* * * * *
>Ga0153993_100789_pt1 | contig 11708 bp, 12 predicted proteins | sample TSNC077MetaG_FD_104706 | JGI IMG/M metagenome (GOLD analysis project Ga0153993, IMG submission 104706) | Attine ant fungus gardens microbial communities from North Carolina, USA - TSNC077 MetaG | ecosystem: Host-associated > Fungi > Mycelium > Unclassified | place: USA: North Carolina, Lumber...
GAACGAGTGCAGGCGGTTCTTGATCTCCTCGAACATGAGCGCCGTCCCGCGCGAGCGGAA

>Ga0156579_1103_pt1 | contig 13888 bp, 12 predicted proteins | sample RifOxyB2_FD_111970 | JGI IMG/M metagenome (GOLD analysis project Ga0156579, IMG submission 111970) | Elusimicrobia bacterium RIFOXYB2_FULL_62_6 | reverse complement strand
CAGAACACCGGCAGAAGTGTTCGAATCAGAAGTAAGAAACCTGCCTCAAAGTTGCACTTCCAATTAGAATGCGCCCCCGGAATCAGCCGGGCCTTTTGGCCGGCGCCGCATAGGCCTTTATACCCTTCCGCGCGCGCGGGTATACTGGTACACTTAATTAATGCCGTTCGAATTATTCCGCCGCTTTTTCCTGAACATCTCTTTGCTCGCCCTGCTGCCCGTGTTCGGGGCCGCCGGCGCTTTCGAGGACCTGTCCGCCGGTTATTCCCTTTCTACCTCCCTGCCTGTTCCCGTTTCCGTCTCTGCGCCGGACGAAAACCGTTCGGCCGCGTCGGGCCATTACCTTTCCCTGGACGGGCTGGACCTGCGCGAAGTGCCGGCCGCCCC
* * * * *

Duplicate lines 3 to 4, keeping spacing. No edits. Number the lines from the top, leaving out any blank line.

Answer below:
>Ga0156579_1103_pt1 | contig 13888 bp, 12 predicted proteins | sample RifOxyB2_FD_111970 | JGI IMG/M metagenome (GOLD analysis project Ga0156579, IMG submission 111970) | Elusimicrobia bacterium RIFOXYB2_FULL_62_6 | reverse complement strand
CAGAACACCGGCAGAAGTGTTCGAATCAGAAGTAAGAAACCTGCCTCAAAGTTGCACTTCCAATTAGAATGCGCCCCCGGAATCAGCCGGGCCTTTTGGCCGGCGCCGCATAGGCCTTTATACCCTTCCGCGCGCGCGGGTATACTGGTACACTTAATTAATGCCGTTCGAATTATTCCGCCGCTTTTTCCTGAACATCTCTTTGCTCGCCCTGCTGCCCGTGTTCGGGGCCGCCGGCGCTTTCGAGGACCTGTCCGCCGGTTATTCCCTTTCTACCTCCCTGCCTGTTCCCGTTTCCGTCTCTGCGCCGGACGAAAACCGTTCGGCCGCGTCGGGCCATTACCTTTCCCTGGACGGGCTGGACCTGCGCGAAGTGCCGGCCGCCCC